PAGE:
On Monday, I contemplated placing orders online for some dystopian fictions and thrillers that were written about a pandemic. I changed my mind. Seriously do I want to read literature that communicate something akin to what we are experiencing? As it is, the situation feels unnerving and disorienting. Perhaps one day I may get round to reading The End of October by Lawrence Wright that was released last April and it looks like a fiction that reads more like a non-fiction as it is well researched. Anyway for now I will stick to other genres. So I read Heart Burn by Nora Ephron and Weather by Jenny Offill. In times like this , I miss feel good rom-coms such as You’ve got mail, When Harry Met Sally, screenplays written or co-written by Ephron when she was alive.
Heart Burn is Nora Ephron’sroman-à-clef based on her marriage and divorce from her second husband, Carl Bernstein in real life.
In Ephron’s words,
‘ In the book, I thinly disguised myself by making myself considerably more composed than I was at the time’
In the story, Rachel Samstat, aged 38, a food writer is married to Mark Feldman who is a political journalist. When she is seven months pregnant, expecting their second child, she finds out about her husband’s affair with Thelma Rice. On discovering about the affair, she leaves Washington with their toddler, Sam, takes the shuttle to New York and stays in her father’s apartment . Then Mark comes to New York and tells her that he wants her to go home.
The story is narrated in Rachel’s voice.
‘ “I’m not coming home if you’re going to see her anymore,”I said.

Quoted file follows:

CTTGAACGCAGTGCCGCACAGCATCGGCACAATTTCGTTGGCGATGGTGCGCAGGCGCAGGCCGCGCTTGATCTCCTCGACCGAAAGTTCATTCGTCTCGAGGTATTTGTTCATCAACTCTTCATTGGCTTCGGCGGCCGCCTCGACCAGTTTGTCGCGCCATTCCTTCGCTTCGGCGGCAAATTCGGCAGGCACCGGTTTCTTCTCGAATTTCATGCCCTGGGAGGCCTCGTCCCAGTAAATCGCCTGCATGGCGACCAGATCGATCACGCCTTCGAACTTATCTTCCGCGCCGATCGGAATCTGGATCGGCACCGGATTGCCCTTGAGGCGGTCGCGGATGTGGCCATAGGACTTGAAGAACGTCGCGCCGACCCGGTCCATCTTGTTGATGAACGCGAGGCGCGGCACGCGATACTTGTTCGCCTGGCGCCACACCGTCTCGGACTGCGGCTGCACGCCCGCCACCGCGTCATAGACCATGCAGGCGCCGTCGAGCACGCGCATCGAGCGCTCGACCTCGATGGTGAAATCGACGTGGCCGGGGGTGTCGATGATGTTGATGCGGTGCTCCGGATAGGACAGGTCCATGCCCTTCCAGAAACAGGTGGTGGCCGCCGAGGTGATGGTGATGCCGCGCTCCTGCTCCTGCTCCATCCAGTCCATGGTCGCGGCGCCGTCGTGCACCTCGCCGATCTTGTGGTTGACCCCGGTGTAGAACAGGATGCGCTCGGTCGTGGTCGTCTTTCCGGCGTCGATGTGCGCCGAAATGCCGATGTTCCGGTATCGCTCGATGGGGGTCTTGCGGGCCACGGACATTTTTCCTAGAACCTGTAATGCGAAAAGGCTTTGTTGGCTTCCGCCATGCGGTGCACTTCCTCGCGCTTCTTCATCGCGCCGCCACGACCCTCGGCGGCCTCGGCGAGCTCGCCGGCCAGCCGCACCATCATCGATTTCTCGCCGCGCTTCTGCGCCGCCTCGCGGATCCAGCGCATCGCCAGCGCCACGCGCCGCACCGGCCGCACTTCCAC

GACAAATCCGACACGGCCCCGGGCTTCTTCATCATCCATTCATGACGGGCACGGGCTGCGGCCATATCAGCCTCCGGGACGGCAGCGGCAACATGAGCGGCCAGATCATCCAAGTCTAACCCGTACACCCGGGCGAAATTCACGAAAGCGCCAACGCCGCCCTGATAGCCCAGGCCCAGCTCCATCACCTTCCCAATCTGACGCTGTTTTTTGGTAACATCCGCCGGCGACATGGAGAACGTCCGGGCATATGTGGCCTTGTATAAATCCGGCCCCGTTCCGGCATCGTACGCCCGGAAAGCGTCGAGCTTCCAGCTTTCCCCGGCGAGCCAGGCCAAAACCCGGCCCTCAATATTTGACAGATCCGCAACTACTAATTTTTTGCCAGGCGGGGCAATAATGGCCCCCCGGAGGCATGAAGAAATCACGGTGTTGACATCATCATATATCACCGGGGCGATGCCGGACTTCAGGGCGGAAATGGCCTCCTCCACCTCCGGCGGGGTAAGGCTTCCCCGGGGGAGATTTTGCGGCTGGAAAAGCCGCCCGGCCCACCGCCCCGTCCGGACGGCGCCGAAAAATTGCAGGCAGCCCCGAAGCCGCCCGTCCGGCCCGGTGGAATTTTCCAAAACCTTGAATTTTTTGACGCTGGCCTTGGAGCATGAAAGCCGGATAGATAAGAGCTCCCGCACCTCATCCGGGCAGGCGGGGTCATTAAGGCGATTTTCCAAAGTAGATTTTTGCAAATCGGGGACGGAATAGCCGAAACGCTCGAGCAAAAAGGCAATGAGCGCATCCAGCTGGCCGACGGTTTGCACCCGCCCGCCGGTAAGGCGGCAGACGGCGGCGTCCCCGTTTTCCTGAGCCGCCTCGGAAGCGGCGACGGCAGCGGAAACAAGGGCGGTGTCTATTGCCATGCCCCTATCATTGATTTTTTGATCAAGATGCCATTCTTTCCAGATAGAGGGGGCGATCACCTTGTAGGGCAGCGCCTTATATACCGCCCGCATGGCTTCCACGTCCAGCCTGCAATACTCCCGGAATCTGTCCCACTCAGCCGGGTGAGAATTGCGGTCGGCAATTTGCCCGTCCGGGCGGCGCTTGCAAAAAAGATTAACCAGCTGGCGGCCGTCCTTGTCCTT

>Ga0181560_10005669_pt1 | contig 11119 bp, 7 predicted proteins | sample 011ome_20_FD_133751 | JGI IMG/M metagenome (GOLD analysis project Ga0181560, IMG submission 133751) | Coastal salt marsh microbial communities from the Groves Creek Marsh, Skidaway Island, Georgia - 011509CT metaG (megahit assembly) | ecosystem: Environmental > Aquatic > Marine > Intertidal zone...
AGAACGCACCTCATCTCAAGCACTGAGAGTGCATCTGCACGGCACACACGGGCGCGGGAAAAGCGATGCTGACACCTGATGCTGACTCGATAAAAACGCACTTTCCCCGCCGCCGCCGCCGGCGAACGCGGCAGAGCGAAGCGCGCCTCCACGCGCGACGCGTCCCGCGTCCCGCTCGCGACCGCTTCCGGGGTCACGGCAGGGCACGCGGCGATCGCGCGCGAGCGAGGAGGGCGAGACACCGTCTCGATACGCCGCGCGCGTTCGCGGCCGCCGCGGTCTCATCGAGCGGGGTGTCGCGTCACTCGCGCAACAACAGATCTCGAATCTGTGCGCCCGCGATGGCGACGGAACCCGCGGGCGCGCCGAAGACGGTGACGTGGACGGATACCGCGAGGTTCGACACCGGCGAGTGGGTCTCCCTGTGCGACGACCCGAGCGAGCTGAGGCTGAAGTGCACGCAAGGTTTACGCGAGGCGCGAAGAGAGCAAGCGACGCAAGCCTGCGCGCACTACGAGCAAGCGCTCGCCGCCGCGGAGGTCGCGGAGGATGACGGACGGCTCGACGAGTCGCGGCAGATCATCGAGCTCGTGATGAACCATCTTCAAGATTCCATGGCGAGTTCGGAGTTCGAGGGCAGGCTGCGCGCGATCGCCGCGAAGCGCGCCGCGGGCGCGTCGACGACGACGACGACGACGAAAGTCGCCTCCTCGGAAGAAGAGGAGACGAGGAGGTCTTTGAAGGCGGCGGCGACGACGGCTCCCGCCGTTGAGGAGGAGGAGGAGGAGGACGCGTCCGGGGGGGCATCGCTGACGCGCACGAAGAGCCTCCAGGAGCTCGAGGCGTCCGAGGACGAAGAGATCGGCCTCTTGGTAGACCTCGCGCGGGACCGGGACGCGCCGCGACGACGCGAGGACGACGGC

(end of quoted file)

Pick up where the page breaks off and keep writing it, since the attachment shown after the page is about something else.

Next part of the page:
“ I’m not going to see her anymore,” he said. ‘
Mark starts to cry and Rachel cannot believe it because in her narration ‘if anyone was entitled to cry in this scene, it was going to be me; but the man had run off with my part.’
‘ There has been a lot written in recent years about the fact that men don’t cry enough. Crying is thought to be a desirable thing, a sign of a mature male sensibility, and it is generally believed that when little boys are taught that it is unmanly to cry, they grow up unable to deal with pain and grief and disappointment and feelings in general. I would like to say two things about this. The first is that I have always believed that crying is a highly overrated activity : women do entirely too much of it, and the last thing we ought to want is for it to become a universal excess. The second thing I want to say is this : beware of men who cry. It’s true that men who cry are sensitive to and in touch with feelings, but the only feelings they tend to be sensitive to and in touch with are their own.’
Rachel .goes back with him only to find out that he has not broken up with Thelma. After giving birth to their second child, she plans to leave Mark. When she is in the hospital, Marvin, her obstetrician asks her if she believes love. She says she does.
Here is Rachel’s take about love.
‘ Sometimes I believe that love dies but hope springs eternal. Sometimes I believe that hope dies but love springs eternal. Sometimes I believe that sex plus guilt equals love, and sometimes I believe that sex plus guilt equals good sex. Sometimes I believe that love is as natural as the tides, and sometimes I believe that love is an act of will. Sometimes I believe that some people are better at love than others, and sometimes I believe that everyone is faking it. Sometimes I believe that love is essential, and sometimes I believe that the only reason love is essential is that otherwise you spend all your time looking for it.’
Rachel ends the marriage when they are at a friend’s place for dinner and they happen to be talking about one of their common friend’s marriage . It dawns on her that she cannot pretend it is okay even though she is terrified of being alone, she will just rather not sit and try to figure out how to get him to love her again. Kudos to her.
Rachel was once asked by her friend Vera about why she had to turn everything into a story.
In her narration,
‘ Because if I tell the story, I control the version.
Because if I tell the story, I can make you laugh, and I would rather have you laugh at me than feel sorry for me.
Because if I tell the story, it doesn’t hurt as much.